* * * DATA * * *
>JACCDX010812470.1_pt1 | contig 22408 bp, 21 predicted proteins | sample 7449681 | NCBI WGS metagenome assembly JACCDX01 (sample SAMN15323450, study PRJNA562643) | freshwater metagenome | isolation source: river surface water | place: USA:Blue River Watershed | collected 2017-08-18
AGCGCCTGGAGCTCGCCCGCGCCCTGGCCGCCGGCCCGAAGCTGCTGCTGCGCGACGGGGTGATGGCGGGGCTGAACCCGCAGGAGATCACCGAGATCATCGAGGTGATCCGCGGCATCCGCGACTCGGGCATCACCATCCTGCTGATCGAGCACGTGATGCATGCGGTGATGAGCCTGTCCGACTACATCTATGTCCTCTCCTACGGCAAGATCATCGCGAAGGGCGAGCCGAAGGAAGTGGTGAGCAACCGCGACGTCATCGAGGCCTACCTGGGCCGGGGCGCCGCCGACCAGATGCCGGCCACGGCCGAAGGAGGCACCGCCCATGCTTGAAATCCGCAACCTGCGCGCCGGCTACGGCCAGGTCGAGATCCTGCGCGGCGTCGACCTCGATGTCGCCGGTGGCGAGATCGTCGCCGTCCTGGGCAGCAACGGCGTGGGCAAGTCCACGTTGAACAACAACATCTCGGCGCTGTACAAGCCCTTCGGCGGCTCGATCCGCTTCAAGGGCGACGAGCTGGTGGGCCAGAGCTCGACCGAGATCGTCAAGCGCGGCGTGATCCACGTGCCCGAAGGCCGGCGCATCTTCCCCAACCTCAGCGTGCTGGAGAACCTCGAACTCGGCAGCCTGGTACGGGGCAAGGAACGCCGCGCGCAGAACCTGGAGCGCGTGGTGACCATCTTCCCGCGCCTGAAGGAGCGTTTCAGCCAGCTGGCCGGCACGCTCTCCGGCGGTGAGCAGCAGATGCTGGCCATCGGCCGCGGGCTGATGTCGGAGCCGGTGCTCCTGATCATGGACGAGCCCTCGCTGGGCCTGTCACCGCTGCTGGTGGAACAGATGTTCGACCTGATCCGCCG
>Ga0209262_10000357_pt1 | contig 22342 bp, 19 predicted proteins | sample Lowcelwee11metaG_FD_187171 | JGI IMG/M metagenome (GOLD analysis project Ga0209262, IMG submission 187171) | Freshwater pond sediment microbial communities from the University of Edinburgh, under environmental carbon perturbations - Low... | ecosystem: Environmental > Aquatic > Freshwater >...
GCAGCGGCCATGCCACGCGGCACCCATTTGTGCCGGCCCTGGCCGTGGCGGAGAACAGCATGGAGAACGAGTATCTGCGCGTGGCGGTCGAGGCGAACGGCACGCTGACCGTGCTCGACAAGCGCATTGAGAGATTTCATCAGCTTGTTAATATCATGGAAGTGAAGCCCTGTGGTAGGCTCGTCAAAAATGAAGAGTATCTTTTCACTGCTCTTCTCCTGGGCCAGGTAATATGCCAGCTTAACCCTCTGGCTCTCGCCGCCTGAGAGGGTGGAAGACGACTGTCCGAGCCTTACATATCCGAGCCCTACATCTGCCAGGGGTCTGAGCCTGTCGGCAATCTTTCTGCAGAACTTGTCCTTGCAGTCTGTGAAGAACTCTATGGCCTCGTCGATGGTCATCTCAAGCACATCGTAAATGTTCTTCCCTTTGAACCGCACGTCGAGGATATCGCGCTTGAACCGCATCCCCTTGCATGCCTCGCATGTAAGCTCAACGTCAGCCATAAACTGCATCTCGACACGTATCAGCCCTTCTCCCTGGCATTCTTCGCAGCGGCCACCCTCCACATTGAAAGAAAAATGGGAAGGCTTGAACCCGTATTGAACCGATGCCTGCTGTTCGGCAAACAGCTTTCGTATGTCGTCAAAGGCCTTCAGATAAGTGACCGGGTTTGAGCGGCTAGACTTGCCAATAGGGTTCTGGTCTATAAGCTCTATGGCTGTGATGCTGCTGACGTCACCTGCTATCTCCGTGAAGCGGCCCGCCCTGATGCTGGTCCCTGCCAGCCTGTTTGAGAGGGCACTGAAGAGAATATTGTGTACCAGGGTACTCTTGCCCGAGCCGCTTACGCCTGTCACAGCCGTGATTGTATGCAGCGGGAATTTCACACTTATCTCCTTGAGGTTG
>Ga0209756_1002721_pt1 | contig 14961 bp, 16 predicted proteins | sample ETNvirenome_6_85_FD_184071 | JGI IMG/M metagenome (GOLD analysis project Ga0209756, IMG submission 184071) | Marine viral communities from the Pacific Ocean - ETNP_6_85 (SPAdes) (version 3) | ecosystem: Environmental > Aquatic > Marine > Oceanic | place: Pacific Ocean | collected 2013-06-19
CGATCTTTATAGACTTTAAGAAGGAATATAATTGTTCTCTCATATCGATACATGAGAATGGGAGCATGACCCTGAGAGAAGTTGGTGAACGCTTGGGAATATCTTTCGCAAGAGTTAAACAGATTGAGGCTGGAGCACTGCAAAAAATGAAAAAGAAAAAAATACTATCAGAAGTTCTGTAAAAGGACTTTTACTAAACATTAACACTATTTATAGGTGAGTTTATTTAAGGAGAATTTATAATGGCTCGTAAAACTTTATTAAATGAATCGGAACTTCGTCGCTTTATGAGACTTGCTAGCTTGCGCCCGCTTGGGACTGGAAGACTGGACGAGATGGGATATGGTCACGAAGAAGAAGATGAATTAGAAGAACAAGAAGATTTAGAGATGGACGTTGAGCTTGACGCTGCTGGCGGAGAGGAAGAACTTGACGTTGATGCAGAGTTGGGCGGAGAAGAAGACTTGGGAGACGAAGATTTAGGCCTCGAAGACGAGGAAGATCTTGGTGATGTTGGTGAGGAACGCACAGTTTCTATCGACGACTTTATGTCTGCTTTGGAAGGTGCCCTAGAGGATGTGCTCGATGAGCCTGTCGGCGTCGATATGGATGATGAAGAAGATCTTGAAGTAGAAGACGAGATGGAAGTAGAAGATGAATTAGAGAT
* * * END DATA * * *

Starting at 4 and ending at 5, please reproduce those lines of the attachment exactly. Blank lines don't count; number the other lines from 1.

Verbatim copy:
GCAGCGGCCATGCCACGCGGCACCCATTTGTGCCGGCCCTGGCCGTGGCGGAGAACAGCATGGAGAACGAGTATCTGCGCGTGGCGGTCGAGGCGAACGGCACGCTGACCGTGCTCGACAAGCGCATTGAGAGATTTCATCAGCTTGTTAATATCATGGAAGTGAAGCCCTGTGGTAGGCTCGTCAAAAATGAAGAGTATCTTTTCACTGCTCTTCTCCTGGGCCAGGTAATATGCCAGCTTAACCCTCTGGCTCTCGCCGCCTGAGAGGGTGGAAGACGACTGTCCGAGCCTTACATATCCGAGCCCTACATCTGCCAGGGGTCTGAGCCTGTCGGCAATCTTTCTGCAGAACTTGTCCTTGCAGTCTGTGAAGAACTCTATGGCCTCGTCGATGGTCATCTCAAGCACATCGTAAATGTTCTTCCCTTTGAACCGCACGTCGAGGATATCGCGCTTGAACCGCATCCCCTTGCATGCCTCGCATGTAAGCTCAACGTCAGCCATAAACTGCATCTCGACACGTATCAGCCCTTCTCCCTGGCATTCTTCGCAGCGGCCACCCTCCACATTGAAAGAAAAATGGGAAGGCTTGAACCCGTATTGAACCGATGCCTGCTGTTCGGCAAACAGCTTTCGTATGTCGTCAAAGGCCTTCAGATAAGTGACCGGGTTTGAGCGGCTAGACTTGCCAATAGGGTTCTGGTCTATAAGCTCTATGGCTGTGATGCTGCTGACGTCACCTGCTATCTCCGTGAAGCGGCCCGCCCTGATGCTGGTCCCTGCCAGCCTGTTTGAGAGGGCACTGAAGAGAATATTGTGTACCAGGGTACTCTTGCCCGAGCCGCTTACGCCTGTCACAGCCGTGATTGTATGCAGCGGGAATTTCACACTTATCTCCTTGAGGTTG
>Ga0209756_1002721_pt1 | contig 14961 bp, 16 predicted proteins | sample ETNvirenome_6_85_FD_184071 | JGI IMG/M metagenome (GOLD analysis project Ga0209756, IMG submission 184071) | Marine viral communities from the Pacific Ocean - ETNP_6_85 (SPAdes) (version 3) | ecosystem: Environmental > Aquatic > Marine > Oceanic | place: Pacific Ocean | collected 2013-06-19